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Presently, evidence guiding clinicians on the optimal approach to safely screen patients for coronavirus disease 2019 (COVID-19) to a nonemergent hospital procedure is scarce. In this report, we describe our experience in screening for SARS-CoV-2 prior to semiurgent and urgent hospital procedures.
Retrospective case series.
A single tertiary-care medical center.
Our study cohort included patients ≥18 years of age who had semiurgent or urgent hospital procedures or surgeries.
Overall, 625 patients were screened for SARS-CoV-2 using a combination of phone questionnaire (7 days prior to the anticipated procedure), RT-PCR and chest computed tomography (CT) between March 1, 2020, and April 30, 2020.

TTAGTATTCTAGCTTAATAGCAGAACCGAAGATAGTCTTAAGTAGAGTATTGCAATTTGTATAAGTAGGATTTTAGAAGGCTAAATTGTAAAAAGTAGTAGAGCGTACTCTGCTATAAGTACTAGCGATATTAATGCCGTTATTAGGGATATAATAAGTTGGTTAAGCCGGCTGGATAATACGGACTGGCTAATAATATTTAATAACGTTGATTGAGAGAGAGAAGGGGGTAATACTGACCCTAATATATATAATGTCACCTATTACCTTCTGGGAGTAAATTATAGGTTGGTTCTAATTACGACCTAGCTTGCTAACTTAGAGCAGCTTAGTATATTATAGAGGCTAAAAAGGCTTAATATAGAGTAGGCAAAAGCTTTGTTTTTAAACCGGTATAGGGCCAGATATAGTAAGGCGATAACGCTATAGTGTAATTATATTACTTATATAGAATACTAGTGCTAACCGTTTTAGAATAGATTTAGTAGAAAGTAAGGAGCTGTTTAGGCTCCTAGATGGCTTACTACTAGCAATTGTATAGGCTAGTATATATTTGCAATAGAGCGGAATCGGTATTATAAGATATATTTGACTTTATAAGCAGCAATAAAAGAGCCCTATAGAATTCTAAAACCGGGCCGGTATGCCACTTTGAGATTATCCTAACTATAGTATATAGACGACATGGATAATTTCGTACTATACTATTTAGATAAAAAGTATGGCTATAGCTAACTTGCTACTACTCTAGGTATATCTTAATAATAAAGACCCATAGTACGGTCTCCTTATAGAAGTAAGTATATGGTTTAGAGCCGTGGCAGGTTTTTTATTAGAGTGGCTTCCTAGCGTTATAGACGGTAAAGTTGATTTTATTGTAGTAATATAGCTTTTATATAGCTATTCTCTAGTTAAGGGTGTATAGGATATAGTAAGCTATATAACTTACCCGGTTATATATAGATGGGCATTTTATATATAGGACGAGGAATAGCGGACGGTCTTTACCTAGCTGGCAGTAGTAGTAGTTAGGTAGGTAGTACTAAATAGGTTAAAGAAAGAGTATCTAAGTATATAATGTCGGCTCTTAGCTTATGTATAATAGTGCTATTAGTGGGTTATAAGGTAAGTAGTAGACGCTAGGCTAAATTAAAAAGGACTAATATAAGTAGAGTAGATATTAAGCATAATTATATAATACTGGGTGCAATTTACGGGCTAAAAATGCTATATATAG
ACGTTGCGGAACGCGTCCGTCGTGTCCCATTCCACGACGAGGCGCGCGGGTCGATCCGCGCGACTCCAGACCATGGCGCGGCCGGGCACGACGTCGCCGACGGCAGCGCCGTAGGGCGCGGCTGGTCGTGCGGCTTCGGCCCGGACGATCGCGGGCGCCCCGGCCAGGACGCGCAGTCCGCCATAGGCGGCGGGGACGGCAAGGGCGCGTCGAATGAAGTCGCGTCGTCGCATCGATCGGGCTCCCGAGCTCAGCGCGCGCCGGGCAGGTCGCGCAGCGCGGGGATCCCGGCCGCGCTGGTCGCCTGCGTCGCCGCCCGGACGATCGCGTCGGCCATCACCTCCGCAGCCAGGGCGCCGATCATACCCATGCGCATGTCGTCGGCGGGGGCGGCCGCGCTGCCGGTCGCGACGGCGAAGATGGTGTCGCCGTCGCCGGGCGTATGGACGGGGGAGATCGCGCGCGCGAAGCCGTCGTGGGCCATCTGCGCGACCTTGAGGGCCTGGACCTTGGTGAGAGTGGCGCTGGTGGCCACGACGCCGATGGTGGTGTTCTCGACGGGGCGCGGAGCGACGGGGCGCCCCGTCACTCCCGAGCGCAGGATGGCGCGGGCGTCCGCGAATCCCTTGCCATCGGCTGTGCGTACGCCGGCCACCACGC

Of the 625 patients, 520 scans (83.2%) were interpreted as normal; 1 (0.16%) had typical features of COVID-19; 18 scans (2.88%) had indeterminate features of COVID-19; and 86 (13.76%) had atypical features of COVID-19. In total, 640 RT-PCRs were performed, with 1 positive result (0.15%) in a patient with a CT scan that yielded an atypical finding. Of the 18 patients with chest CTs categorized as indeterminate, 5 underwent repeat negative RT-PCR nasopharyngeal swab 1 week after their initial swab. Also, 1 patient with a chest CT categorized as typical had a follow-up repeat negative RT-PCR, indicating that the chest CT was likely a false positive. After surgery, none of the patients developed signs or symptoms suspicious of COVID-19 that would indicate the need for a repeated RT-PCR or CT scan.
In our experience, chest CT scanning did not prove provide valuable information in detecting asymptomatic cases of SARS-CoV-2 (COVID-19) in our low-prevalence population.
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